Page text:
A Practical Man

Last year, the Discovery Channel conducted a survey asking viewers to rank the greatest Americans.

They built a series of shows around revealing the list and, as usually happens in regard to list shows, it had me totally captivated and so angry that the cat was giving me a seriously wide berth (for perspective on this, the list had Oprah three spots ahead of Thomas Jefferson. Not just in the top 25. AHEAD of him. I know, I know. She got the entire country reading again. Perhaps our newly literate society should reacquaint itself with the author of the FREAKING DECLARATION OF INDEPENDENCE!)

To my utter dismay, Benjamin Franklin came in fifth. Rational arguments could be made for three of the four men above him: George Washington, Martin Luther King, Jr. and Abraham Lincoln. But I'm sorry, while I happen to be a fan of Ronald Reagan, his presence in the top spot (greatest American of ALL TIME, mind you) proved yet again the perspicacity of the journalist H.L. Mencken when he famously said, "no one ever went broke underestimating the intelligence of the American public." It was simply embarrassing.

But back to Franklin. There may not be one man responsible for a wider breadth of accomplishment than Ben Franklin. Leaving aside his considerable contributions as a statesman and theoretical scientist, he may just have been the most practical man ever. He invented or created such useful things as bifocals, the lightning rod, the odometer, and the Franklin stove. He found and mapped the Gulf Stream, founded the first U.S. hospital, started the first library, the first police and fire department. He is an eminently practical man and, as such, one of my heroes.

I found out yesterday that an Internet message board is a difficult place to be a practical man.

It's especially difficult when Notre Dame's recruiting momentum has screeched to a halt and murmurs of dissatisfaction have turned into shouts of outrage – or, at least, as close to outrage as they can get without directly charging Coach Weis with bungling this year's recruiting effort. There are some harsh critics of ND's standing right now, but no one is willing to go that far. Yet.

The tone of recent posts on the subject suggests that day is coming. All depending on the outcome of the actual process, of course, and not our premature, and relatively uninformed, speculation.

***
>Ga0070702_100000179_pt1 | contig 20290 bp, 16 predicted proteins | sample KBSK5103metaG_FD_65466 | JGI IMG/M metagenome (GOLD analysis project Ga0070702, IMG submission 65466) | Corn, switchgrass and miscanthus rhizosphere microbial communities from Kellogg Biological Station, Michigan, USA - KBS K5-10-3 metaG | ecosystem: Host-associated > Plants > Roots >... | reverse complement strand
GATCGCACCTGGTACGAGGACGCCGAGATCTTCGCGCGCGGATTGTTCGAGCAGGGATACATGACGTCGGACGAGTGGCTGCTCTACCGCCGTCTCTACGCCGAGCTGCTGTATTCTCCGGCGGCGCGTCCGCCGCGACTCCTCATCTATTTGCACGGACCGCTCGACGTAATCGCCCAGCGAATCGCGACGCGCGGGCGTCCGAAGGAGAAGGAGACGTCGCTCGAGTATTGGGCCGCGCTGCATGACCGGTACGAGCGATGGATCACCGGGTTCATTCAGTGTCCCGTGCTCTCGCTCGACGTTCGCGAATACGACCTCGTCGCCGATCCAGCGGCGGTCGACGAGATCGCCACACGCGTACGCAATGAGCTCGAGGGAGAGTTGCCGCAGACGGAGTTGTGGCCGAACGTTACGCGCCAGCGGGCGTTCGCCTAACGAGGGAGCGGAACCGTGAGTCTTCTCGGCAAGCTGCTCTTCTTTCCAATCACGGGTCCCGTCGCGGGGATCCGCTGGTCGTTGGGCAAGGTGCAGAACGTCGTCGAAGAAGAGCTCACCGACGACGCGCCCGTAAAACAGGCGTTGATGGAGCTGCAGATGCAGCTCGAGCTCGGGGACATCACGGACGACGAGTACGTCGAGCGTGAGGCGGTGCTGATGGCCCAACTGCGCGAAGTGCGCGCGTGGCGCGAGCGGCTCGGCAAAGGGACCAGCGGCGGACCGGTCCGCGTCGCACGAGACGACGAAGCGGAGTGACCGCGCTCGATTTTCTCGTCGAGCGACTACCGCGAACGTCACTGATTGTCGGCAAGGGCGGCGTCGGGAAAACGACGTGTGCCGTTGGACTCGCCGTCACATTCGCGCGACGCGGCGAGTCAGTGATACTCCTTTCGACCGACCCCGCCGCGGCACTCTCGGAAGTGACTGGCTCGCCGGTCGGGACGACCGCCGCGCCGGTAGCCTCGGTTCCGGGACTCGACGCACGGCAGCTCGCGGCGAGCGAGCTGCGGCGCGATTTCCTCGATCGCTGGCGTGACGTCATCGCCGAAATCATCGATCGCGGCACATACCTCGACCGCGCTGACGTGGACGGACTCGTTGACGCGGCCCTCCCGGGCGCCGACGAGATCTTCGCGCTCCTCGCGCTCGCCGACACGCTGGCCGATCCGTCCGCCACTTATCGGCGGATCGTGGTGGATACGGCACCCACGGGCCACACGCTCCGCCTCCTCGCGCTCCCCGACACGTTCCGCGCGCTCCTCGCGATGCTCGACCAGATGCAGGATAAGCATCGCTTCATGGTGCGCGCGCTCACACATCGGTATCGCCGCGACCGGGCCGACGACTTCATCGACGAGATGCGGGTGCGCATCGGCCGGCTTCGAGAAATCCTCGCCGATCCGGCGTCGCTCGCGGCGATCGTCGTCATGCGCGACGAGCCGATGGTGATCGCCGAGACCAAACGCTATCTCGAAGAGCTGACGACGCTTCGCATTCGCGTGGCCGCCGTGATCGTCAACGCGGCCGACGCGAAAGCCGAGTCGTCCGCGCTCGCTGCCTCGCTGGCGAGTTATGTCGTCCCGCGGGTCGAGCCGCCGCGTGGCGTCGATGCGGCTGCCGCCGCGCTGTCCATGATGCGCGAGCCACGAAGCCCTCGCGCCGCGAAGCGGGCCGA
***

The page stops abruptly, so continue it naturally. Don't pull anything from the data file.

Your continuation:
While the concerns of IE members about recruiting are varied and wondrous, posts on the subject tend to break down one of two ways. Either, "Benn, Little, Barksdale, Best, [plug in name of high school stud here] are obviously going somewhere else. Charlie better get some more offers out right now. We are NOT going to be able to contend for a national championship the way this thing is playing out." Or, "I trust that Charlie and his staff know what they are doing. He has many aces up his sleeve and this will all work out fine in the end."

I don't subscribe wholeheartedly to one camp or the other on this (though my tendency is to lean toward trusting a coach who has gotten most things right since he stepped on campus). My main point here is that I engaged in a thread yesterday where each of these camps was represented because I felt compelled to ask a question of representatives of the negative side of this argument.

As a practical man, one of my stock responses to people who are complaining or griping about a situation, whether those gripes are valid or not, is "O.K. What now?"

I asked this of the recruiting pessimists, many of whom seem on the edge of panic, because I'm sincerely interested in the answer. Suppose your worst fears come true? We get shut out at defensive tackle, Benn inexplicably chooses Illinois, Martez follows Ben Martin to Ohio St. Chris Donald stays home to go to Tennessee. What if, in spite of both your worrying and the optimists' faith, all this happens?

What has your worry accomplished? You were right. Now what? Can you do anything to change what has happened? No. Do you have any sway with the coaching staff to make sure it never happens again? No.

This is the great downside to fandom, to emotional investment. In the end, regardless of how much energy you put into analyzing recruiting, it doesn't matter. You are powerless.

Your choices are, wait until the situation improves or stop following the situation. Hopefully, your emotional investment is rewarded in the future (as it was in the last 62 seconds of the UCLA game). If it isn't, though, your blood pressure will thank you to stop getting so worked up in the meantime. When signing day has come and gone and Notre Dame did or did not meet your arbitrary expectations you can be suitably elated or depressed then.

Predictably, not everyone was able to see the merits of my argument. The sentiment of those not in agreement was "What the hell do you think a message board is for?"

It's a good point. And, perhaps hypocritically, my practical response to people kvetching about the current state of recruiting does not also extend to evaluating the actual performance of the team on game day. I don't get impatient with long treatises on the deplorable state of the defense or explorations of why the offense isn't as good as we thought. How the actual season plays out is visually documented for all to see and pass judgment on. You've earned the right to do that by sitting through every minute of the eight games ND has played so far.

But to me, recruiting is different. And I get VERY impatient with people who are charting our success years in advance on the merits of a recruiting class that isn't assembled. Recruiting is conducted in private with only the hunches of men about the feelings of boys there to provide evidence for evaluations of events they cannot possibly predict.

I hope Ben would agree with me. That would be cool.


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